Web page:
Monday, August 01, 2005

Marilyn Elise Powell Berns 1931-2005

This post isn't about writing. Not exactly.

I went to Marilyn Berns' funeral today. She was the mother of my good friend, the artist Leslie Berns Richman. I last saw Marilyn and her husband Norm when they came to my book launching party at Book Soup. I lived with Leslie in San Francisco in the late '70s and we've been friends ever since, though since '81, at least, we've lived in different locales.

Her mother Marilyn died last week. She had lung cancer that progressed into her liver. Her passing was rather quick. She had two daughters, Lisa and Leslie, and was married to Norm.

I was moved by the talks everyone gave in remembrance of Marilyn. Over and over people said how Marilyn was generous and loving, and quick to tell you if you weren't doing your best. Marilyn is the sister of Colin Powell, former secretary of state. While I was moved by everyone's talks, I was most moved by what Colin said.

He talked about how they grew up in a Bronx, New York, tenement with their parents, Luther and Ariel. Colin said Marilyn always pushed him to do his best and while she got into a good college--Buffalo State Teachers College--the one of her choice, he kept getting turned down by colleges. But he kept trying, and ended up going to City College. His sister went to college and so he had to, too. I found that moving--here was one of the most respected politicians in recent history, and he was saying it was his sister who made him want to do better, who prompted him to go to college and do all he could.

She was his sister, and she was a teacher. Marilyn was an effective teacher. That same quality, wanting the people she knew and loved to do their best, carried over to her students. Marilyn was charismatic and had an infectious laugh. She was self-assured and she wanted her students to have confidence in themselves, too. I've been thinking about that, about teaching and how you help a student believe in him or herself when that belief in self is lacking. Should a teacher never take no for an answer, when a student says, "I just can't do that," or does a good teacher persist?

I almost quit high school but there were a few teachers who wouldn't let me. Who knew I could do better, if only they could find the key. And they did.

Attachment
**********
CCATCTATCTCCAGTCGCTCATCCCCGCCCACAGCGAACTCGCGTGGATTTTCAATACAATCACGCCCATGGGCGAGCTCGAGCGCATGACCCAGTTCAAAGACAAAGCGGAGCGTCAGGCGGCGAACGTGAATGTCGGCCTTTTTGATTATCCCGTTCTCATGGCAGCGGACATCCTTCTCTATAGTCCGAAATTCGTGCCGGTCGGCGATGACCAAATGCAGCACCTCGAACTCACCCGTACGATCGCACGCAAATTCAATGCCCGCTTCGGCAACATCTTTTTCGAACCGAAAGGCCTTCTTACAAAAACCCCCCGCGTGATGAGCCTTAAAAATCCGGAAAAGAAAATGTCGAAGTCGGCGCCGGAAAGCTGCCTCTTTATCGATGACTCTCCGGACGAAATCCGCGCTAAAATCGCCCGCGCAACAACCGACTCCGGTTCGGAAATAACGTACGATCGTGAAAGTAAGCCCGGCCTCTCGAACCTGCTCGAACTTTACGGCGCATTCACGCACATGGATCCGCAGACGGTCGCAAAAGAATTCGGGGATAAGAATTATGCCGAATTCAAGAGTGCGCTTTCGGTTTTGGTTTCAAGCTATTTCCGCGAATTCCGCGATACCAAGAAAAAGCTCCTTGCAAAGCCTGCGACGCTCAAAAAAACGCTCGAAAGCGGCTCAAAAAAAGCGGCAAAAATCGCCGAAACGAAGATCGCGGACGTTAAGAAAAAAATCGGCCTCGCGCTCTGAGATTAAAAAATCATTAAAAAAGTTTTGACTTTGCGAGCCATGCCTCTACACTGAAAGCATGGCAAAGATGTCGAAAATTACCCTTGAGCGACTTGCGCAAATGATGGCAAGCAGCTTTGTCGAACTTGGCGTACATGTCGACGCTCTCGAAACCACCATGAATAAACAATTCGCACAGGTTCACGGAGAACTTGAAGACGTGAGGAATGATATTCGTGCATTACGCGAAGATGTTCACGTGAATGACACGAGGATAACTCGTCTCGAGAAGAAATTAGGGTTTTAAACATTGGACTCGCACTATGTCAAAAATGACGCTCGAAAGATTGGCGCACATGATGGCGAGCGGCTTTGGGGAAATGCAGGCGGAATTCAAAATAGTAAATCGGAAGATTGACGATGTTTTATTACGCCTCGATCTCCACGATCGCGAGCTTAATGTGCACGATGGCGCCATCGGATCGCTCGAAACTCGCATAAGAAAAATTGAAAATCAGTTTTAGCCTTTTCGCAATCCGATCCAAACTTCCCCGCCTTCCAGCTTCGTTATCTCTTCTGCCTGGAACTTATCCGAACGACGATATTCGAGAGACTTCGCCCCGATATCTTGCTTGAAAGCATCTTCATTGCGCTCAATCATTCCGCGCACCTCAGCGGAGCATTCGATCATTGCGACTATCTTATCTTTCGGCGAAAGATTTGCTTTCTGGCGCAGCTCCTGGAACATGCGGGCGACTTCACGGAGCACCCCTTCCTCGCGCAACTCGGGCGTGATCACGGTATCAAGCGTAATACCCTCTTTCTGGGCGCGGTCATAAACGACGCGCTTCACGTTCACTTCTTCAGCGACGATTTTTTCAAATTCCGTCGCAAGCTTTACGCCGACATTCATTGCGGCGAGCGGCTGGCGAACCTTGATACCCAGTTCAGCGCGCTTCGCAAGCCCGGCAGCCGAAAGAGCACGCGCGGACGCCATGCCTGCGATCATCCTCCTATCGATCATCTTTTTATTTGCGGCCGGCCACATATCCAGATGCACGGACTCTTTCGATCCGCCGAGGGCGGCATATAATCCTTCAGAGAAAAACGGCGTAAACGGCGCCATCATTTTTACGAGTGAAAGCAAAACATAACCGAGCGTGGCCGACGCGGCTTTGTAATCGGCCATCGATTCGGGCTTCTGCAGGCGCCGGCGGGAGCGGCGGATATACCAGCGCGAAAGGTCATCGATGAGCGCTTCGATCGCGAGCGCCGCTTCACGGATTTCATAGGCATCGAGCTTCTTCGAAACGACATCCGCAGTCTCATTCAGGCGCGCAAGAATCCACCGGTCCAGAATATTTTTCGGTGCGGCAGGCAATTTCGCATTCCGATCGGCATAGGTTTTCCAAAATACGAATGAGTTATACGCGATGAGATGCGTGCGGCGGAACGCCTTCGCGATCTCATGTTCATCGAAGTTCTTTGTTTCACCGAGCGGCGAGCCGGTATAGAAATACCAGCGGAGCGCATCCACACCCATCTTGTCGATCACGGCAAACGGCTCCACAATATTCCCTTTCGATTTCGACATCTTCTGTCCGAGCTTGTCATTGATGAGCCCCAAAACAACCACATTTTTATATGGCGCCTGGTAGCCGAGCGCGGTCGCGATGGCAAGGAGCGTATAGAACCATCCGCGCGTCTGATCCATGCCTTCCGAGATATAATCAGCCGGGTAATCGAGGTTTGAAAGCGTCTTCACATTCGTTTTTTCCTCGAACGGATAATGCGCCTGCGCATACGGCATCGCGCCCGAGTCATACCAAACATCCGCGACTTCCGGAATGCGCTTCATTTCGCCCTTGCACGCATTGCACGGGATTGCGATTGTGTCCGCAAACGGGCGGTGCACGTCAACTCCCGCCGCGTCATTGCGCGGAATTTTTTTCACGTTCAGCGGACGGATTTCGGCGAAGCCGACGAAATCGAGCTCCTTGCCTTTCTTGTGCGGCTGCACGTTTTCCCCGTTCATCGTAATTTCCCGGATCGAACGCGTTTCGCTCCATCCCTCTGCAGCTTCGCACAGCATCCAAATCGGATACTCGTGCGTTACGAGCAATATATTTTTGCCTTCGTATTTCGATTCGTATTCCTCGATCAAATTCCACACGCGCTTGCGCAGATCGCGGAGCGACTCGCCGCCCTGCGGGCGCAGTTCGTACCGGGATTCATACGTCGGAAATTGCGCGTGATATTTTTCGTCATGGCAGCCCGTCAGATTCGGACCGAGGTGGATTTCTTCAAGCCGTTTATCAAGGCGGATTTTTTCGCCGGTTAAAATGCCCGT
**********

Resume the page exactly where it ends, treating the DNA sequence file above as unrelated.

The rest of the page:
I wish Marilyn were here to discuss teaching (too often it takes someone passing to remember what we meant to do with that person, what we meant to talk about) and if you ever take no for an answer. Yet, I imagine she would have said, No. You never take no for an answer. You always expect more and hope for more. And sometimes the best happens.


Rocio said...

For some reason I googled Marilyn Berns tonight. She was my 5th grade teacher some 17 years ago. I will never forget her, and have never forgotten her. She will always be one of those key people in my life who changed my life for the better. You described her perfectly, right down to the infectious laugh that I remember all too well. No real reason for my comment here except that I remember her fondly.


Barbara DeMarco-Barrett said...

That's interesting! Are you in Southern Cal still? There will be a dedication to her on Nov. 15, I think--a building at a school, or a school, named for her. If you're interested, I'll list the details here.

Thanks for commenting!

Rocio said...

I didn't check back here before today! But I was at the Dedication today at Martin School. It was beautiful! I still live in Santa Ana. The Library and Media Center at the school where she taught (and my elementary school) was named for her. I remembered your blog when the Principal quoted it in her speech. I can't help but think Marilyn is definitely smiling tonight.

Anonymous said...

My husband and I met Marilyn and her husband while waiting for a table at a restaurant in Palm Springs. We had a wonderful conversation when we realized that we both had grown up in the same part of the Bronx and that we were both teachers. I mentioned the name of my High School and Marilyn said that her brother went to Morris High School. I said, "How interesting. Colin Powell went to Morris High and C.C.N.Y. where I went to college." Then this charming woman with a lovely husband said, "My Brother is Colin Powell." Wow! We talked about our children and decided to break bread together. The evening was sparkling and I thought that she was probably as remarkable as her brother.
I thought then that she must have been an awesome teacher and was delighted to hear her students comments.

Ruby said...

Mrs. Berns was an amazing school teacher. 17 years later also like Rocio, I still remember her, my 4th grade teacher. I was blogging about the time she invited her Brother Gen. Colin Powell to visit our elementary school and how that event is something i can share with my children now about Black History. Mrs. Berns will forever live in my memory tho i am sadden to find out about her passing I am honored to have known her.